As active members of the gay-straight alliance at Napa High School, Carley Solberg and her friends fought hard for this moment, when acceptance would feel a little more real.
When they could hope to marry just like their heterosexual friends, with full benefits.
And on Sunday, the recent graduates celebrated with a throng of tens of thousands of others at San Francisco's 45th annual Pride Parade.
Gay and straight, tourists and beaming Bay Area natives, festooned in flags, a handful of them nude, revelers joined for a day made all the more special by Friday's historic
Two of Solberg's friends, in rainbow attire, shimmied up to a sign post for a better view of the Market Street procession. Solberg, 17, meanwhile, recalled her amazement on Friday morning when dozens of texts flowed in from friends and family, saying "Congrats."
"They told me they were happy for me, and I told them I was happy for them -- because everyone is connected to this political change," she said.
That sense of inclusiveness permeated the mood Sunday.
"Straight but not Narrow," one man had inked on his bare back. Lila Harper, 3, of Lafayette, Calif., clutched a rainbow flag, a doll and a stuffed animal. Pinned to her striped sweater was a button: "I [heart] my lesbian AUNT."
That would be her great aunt on her dad's side, who lives in Washington. Her mother and aunt -- Erin Harper, 36, and Alexandra Harper, 28 -- are married to twins whose aunt is the woman referred to.
It was Friday's ruling that prompted them to gather up Lila, 16-month-old Cade and 10-month-old Annabel and head to San Francisco.
"This is a piece of history, a moment in time," said Erin Harper, who works as a county child advocate investigating abuse. "We wanted our kids to know they were part of it."
"To be in the place that started it all," she added, "it gives me pride."
"I'm not gay but my dog is," joked 37-year-old Emily McCullough, of San Francisco, as Delilah Danger, donning red sunglasses and a rainbow feather boa, posed for photos in a crate on the back of her compact Honda 250.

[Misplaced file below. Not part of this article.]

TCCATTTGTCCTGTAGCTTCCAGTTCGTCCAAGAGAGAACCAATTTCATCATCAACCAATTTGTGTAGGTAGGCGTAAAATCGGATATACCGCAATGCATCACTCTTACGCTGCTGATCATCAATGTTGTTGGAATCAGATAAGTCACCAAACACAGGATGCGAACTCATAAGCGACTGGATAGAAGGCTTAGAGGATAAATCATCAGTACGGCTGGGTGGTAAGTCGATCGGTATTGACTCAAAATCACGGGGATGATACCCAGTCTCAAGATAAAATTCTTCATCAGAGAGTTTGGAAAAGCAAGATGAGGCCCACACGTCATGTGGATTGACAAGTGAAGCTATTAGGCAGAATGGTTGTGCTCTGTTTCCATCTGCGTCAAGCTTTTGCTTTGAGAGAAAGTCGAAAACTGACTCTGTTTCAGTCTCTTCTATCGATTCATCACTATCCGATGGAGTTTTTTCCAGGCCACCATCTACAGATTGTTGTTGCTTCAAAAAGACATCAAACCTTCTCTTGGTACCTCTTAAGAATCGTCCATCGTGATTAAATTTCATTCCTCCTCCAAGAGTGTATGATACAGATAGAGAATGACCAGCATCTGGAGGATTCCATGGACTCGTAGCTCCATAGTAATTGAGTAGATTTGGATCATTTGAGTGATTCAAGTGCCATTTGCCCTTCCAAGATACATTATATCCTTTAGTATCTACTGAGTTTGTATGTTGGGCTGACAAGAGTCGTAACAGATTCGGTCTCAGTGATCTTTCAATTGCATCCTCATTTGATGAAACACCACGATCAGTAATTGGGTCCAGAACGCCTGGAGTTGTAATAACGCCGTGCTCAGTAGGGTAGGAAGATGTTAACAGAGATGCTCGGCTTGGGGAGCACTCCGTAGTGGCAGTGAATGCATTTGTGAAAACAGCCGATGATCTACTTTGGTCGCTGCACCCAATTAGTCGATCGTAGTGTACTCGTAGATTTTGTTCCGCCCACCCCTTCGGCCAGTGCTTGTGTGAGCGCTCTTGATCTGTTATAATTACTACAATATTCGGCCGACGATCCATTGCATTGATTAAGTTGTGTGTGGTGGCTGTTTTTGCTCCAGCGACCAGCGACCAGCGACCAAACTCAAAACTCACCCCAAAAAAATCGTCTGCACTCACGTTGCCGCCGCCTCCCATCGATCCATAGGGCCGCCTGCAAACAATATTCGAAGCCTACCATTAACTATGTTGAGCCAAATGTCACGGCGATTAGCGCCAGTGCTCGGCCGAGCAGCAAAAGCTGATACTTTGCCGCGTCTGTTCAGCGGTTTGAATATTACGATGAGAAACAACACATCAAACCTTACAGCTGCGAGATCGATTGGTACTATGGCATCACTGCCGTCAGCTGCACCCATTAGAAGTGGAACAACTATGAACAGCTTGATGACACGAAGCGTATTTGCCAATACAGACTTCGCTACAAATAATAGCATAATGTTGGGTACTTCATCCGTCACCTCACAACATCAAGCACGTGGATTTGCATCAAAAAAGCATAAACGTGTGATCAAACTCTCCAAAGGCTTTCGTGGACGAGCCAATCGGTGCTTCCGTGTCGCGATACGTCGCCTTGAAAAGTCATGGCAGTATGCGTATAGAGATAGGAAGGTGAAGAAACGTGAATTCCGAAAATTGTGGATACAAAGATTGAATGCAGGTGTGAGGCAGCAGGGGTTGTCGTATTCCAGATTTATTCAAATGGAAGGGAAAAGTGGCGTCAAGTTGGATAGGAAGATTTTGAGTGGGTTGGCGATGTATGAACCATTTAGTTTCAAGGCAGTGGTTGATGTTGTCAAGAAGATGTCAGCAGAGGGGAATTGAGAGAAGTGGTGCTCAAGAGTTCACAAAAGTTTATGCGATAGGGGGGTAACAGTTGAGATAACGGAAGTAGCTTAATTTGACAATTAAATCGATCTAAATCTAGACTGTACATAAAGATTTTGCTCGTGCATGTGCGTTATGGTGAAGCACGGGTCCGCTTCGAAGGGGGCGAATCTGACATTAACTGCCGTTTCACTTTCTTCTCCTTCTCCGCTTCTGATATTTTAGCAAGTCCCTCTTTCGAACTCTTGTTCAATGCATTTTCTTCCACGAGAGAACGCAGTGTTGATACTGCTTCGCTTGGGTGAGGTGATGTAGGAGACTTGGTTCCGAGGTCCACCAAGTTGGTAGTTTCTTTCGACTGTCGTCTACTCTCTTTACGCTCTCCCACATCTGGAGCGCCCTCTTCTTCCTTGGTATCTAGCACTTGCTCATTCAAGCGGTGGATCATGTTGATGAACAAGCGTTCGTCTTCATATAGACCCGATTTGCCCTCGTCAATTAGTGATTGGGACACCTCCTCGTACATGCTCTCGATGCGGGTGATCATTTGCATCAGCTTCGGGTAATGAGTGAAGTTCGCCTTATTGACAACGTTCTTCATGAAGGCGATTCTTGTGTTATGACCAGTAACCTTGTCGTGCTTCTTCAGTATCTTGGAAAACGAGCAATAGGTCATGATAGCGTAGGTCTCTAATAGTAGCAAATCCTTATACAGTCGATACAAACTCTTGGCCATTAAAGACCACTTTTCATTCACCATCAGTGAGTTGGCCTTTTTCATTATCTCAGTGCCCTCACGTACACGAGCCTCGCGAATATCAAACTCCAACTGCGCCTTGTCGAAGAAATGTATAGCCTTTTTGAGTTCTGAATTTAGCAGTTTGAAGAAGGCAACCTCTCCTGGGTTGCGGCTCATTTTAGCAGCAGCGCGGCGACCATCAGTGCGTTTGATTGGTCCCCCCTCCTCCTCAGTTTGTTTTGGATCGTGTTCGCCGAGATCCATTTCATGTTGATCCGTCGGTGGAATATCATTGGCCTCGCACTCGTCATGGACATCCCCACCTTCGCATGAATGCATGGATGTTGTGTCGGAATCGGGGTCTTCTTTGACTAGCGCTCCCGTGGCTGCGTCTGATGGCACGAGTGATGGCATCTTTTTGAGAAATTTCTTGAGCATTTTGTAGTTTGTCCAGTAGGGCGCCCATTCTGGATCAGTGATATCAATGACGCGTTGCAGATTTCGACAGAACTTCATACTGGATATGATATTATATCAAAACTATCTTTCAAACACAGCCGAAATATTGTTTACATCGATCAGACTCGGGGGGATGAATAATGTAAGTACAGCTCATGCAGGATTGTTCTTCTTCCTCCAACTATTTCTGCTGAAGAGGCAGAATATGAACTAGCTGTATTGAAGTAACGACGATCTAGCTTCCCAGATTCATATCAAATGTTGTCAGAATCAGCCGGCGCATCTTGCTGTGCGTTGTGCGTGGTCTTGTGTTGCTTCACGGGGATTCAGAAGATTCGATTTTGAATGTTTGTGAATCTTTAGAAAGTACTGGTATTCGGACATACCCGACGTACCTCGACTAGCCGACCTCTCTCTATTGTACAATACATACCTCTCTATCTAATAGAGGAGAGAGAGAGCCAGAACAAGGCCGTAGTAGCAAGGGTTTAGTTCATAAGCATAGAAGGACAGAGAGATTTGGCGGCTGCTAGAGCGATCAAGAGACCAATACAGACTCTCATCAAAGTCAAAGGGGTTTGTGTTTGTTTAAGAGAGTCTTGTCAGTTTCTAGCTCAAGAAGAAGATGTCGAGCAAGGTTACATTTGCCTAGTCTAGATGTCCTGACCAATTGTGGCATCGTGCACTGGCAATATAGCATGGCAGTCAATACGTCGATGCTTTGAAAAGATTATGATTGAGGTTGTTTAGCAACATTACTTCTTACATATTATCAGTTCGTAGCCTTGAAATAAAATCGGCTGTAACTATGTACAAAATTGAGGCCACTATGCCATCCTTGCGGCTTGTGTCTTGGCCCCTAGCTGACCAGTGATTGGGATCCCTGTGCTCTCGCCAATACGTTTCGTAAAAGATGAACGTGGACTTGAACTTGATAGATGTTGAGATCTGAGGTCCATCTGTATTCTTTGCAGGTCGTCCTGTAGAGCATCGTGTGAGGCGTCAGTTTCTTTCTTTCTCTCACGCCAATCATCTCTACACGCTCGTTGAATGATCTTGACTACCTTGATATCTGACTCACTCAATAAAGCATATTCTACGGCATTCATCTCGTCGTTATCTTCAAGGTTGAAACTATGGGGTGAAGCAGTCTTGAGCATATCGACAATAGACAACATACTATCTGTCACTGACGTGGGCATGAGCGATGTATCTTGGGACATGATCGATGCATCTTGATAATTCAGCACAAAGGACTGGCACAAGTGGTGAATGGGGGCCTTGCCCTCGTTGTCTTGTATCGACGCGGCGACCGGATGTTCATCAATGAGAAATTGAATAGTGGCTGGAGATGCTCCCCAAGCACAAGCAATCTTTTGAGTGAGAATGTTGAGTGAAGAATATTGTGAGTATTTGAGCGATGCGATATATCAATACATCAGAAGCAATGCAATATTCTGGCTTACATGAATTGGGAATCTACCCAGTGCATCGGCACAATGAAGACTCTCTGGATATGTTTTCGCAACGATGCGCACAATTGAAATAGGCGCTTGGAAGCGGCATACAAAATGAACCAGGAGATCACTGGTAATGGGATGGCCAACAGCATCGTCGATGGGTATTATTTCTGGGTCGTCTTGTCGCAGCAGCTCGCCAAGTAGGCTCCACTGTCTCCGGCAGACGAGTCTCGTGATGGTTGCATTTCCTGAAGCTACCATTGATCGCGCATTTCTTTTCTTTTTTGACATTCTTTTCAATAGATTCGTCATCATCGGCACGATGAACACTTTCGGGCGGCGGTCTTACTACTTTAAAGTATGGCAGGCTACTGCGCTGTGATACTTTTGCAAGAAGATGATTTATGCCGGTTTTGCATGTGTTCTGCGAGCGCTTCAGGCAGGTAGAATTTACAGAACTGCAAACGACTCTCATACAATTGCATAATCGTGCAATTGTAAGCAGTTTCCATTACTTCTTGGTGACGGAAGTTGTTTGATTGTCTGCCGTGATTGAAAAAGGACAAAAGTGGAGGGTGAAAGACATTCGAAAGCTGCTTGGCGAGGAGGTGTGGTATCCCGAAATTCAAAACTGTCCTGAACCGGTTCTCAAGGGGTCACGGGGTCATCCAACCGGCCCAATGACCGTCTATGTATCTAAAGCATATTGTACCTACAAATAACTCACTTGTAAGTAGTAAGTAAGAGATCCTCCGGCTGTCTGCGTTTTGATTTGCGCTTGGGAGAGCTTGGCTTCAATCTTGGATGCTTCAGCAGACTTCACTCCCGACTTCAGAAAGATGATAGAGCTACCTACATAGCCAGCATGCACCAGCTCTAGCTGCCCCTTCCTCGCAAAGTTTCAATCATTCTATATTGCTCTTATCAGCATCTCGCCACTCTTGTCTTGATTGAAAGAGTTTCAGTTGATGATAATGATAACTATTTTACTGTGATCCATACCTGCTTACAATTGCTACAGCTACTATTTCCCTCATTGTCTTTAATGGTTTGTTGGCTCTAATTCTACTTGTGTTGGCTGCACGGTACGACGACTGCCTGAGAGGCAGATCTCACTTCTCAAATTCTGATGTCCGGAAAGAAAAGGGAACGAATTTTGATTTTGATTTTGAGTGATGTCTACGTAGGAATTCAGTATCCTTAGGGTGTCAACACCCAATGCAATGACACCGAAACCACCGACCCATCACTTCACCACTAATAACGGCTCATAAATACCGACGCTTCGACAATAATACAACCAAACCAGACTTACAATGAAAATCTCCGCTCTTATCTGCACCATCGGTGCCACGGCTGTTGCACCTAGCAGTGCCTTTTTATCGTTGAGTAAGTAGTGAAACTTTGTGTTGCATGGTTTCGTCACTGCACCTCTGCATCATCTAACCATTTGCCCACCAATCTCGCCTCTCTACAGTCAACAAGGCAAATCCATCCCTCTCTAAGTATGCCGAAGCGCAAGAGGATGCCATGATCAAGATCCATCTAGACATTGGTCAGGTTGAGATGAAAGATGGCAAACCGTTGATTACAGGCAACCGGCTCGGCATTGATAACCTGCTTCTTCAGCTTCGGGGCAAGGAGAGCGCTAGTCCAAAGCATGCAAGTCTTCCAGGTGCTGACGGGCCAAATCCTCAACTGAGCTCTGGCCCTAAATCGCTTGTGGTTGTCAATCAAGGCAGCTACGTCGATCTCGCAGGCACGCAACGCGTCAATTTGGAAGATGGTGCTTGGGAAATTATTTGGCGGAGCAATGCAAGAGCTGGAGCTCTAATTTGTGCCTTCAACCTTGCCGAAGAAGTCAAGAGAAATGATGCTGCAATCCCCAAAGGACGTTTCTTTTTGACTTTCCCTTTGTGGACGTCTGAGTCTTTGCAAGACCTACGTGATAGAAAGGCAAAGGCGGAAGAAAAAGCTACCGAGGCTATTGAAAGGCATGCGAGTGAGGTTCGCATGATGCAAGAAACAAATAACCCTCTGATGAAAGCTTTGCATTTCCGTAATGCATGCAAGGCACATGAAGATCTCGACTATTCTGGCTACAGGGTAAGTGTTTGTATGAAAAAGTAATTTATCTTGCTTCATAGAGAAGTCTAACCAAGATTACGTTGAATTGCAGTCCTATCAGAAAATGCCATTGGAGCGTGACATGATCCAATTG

"I cried when I saw the White House" lighted up in rainbow colors, she said. "I can't believe that our government did something so radically right."
International travelers also got in on the action. Martin Egset-Linneke, 41, from Norway, guided his son and daughter, aged 11 and 8, through the crowd in their rainbow capes.
The family was planning on heading to Muir Woods today, but 11-year-old Tobias wanted to stay. When asked why, he pondered for a moment, then said in a high clear voice: "For freedom. Plus, I think it was fun."
The annual San Francisco Pride Festival & Parade was long ago planned for this weekend. But Friday's ruling declaring that gays and lesbians have a constitutional right to marry in the U.S. brought added jubilation and gratitude.
Marchers in state Sen. Mark Leno's parade contingent drew howls of approval with red signs declaring, "I Do." And some members of PFLAG -- Parents, Friends and Family of Lesbians and Gays -- carried signs that said simply: "We won."
Melissa and Rachel Stiner, ages 44 and 45, respectively, proudly displayed their license plate -- MRSNMRS -- before revving their motorcycle to join the Dykes on Bikes contingent, which traditionally leads the parade down Market Street.